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Uber to Pay $20 Million in Lawsuit Over Duping Drivers

The Federal Trade Commission alleged that most Uber drivers were earning far less in 18 major U.S. cities than Uber published online

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    AP Photo/Eric Risberg, File
    In this Dec. 16, 2014, file photo a man leaves the headquarters of Uber in San Francisco.

    Uber Technologies is paying $20 million to settle allegations that it duped people into driving for its ride-hailing service with false promises about how much they would earn and how much they would have to pay to finance a car.

    The agreement announced Thursday with the Federal Trade Commission covers statements Uber made from late 2013 until 2015 while trying to recruit more drivers to expand its service and remain ahead of its main rival, Lyft.

    The FTC alleged that most Uber drivers were earning far less in 18 major U.S. cities than Uber published online. Regulators also asserted that drivers wound up paying substantially more to lease cars than the company had claimed.

    "Many consumers sign up to drive for Uber, but they shouldn't be taken for a ride about their earnings potential or the cost of financing a car through Uber," said Jessica Rich, director of the FTC's Bureau of Consumer Protection.

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    In a statement, Uber said it's pleased to resolve the dispute.

    "We've made many improvements to the driver experience over the last year and will continue to focus on ensuring that Uber is the best option for anyone looking to earn money on their own schedule," the San Francisco company said.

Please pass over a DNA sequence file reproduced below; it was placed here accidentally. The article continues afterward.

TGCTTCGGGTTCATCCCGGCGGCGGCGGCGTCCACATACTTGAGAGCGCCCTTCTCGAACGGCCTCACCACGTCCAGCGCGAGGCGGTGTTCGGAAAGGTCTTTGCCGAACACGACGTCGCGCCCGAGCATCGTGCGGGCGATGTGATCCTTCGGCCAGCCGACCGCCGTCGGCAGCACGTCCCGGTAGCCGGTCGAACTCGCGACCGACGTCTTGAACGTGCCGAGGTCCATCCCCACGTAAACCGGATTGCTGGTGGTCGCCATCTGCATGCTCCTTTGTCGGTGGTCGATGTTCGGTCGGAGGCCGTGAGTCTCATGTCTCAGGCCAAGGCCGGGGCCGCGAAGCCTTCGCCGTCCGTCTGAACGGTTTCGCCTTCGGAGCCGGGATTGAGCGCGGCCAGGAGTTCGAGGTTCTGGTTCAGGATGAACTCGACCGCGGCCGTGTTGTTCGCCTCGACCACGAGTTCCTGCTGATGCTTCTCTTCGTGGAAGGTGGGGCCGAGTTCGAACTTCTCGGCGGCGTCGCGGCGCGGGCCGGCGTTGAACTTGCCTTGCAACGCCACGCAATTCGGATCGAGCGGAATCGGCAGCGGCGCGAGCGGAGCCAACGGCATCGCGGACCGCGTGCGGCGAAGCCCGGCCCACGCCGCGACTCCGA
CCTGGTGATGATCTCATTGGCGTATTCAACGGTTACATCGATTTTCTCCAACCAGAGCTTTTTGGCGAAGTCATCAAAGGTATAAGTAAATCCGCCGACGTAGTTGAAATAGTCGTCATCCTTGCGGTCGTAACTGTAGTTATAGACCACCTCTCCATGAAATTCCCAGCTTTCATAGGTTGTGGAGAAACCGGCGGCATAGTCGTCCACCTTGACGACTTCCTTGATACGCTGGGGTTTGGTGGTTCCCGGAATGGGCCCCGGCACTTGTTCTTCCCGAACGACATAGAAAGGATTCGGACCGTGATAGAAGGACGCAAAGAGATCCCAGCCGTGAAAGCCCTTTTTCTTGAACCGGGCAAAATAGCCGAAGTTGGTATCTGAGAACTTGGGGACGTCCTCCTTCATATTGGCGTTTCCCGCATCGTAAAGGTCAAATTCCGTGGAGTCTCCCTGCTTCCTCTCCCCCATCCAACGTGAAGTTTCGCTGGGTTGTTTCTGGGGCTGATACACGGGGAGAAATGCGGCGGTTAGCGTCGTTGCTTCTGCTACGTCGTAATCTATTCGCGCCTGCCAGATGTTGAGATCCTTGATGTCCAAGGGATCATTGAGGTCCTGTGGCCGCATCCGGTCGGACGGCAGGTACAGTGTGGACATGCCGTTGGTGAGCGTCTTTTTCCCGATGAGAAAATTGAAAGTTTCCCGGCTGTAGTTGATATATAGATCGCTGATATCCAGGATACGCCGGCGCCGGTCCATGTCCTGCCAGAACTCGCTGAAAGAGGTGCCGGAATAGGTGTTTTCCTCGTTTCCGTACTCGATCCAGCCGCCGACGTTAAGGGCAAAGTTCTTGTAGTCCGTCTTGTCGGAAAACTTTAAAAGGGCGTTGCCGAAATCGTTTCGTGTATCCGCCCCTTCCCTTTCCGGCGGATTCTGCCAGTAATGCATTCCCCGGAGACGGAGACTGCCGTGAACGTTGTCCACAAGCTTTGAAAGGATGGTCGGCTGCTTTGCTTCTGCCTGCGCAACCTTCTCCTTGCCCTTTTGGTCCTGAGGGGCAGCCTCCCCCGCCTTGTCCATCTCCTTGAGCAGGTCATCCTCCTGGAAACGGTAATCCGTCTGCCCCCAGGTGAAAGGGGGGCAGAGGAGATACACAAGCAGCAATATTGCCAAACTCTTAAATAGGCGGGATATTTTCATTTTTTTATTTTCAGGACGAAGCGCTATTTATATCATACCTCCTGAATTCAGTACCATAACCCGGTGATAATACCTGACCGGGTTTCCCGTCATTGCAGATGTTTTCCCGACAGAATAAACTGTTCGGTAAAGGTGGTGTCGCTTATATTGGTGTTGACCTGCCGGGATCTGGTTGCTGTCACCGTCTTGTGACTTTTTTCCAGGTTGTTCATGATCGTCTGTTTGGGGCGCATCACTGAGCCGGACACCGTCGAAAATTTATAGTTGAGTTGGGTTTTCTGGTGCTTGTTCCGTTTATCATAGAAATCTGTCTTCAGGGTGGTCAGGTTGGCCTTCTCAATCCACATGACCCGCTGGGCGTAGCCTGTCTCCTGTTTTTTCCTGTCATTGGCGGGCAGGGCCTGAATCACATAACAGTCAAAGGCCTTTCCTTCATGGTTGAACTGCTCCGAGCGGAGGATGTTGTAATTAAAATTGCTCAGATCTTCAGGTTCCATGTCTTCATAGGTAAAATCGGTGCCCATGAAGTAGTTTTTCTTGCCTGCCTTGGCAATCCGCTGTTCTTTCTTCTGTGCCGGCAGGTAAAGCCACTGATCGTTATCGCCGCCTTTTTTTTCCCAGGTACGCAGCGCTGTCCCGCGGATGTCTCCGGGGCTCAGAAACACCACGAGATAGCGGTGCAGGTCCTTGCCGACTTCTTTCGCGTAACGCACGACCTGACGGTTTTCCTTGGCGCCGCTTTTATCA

Most of the proceeds from Uber's settlement will be paid out to drivers. Documents filed in San Francisco federal court didn't spell out how many people will get a cut of the settlement or what the average payment will be.

    Uber has grown into a cultural phenomenon largely by undercutting the prices typically charged by taxis with rides that can be quickly summoned on its smartphone app.

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    To ensure cars are widely available, Uber has persuaded hundreds of thousands of people in the U.S. to become drivers by dangling the lure of making money at any time that's convenient for them. The drivers are treated as independent contractors, another contentious issue because the classification excludes them from many of the benefits and protections given to full-time employees.

    As part of its recruitment efforts, Uber has floated enticing estimates about how much drivers can make picking up passengers in densely populated cities.

    The FTC's case took issue with how Uber presented its earnings estimates.

    For instance, in a statement published on Uber's website from May 2015 through August 2015, CEO Travis Kalanick boasted that the mid-range annual incomes of the service's New York city drivers exceeded $90,000 and the mid-range annual earnings of its San Francisco drivers topped $74,000, according to the FTC. The agency's investigation determined that the mid-range income for the New York drivers was nearly one-third less, at $61,000, 28 percent less in San Francisco, at $53,000, during the year leading up to Kalanick's statement.

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    In August 2015, Uber revised its statement to specify its estimates reflected drivers' "potential" incomes in those two cities. The FTC says less than 10 percent of Uber drivers in New York and San Francisco hit the income levels circulated by the company.

    Uber also exaggerated the average hourly earnings of its drivers in 16 other U.S. cities and Orange County in California, according to the FTC's complaint.

    Regulators also blamed Uber for referring people to car financing programs that charged more than the company had promised.

    The FTC approved the settlement in a 2-1 vote. The dissenting voter, FTC Commissioner Maureen Ohlhausen, objected because she didn't believe Uber's actions harmed consumers.

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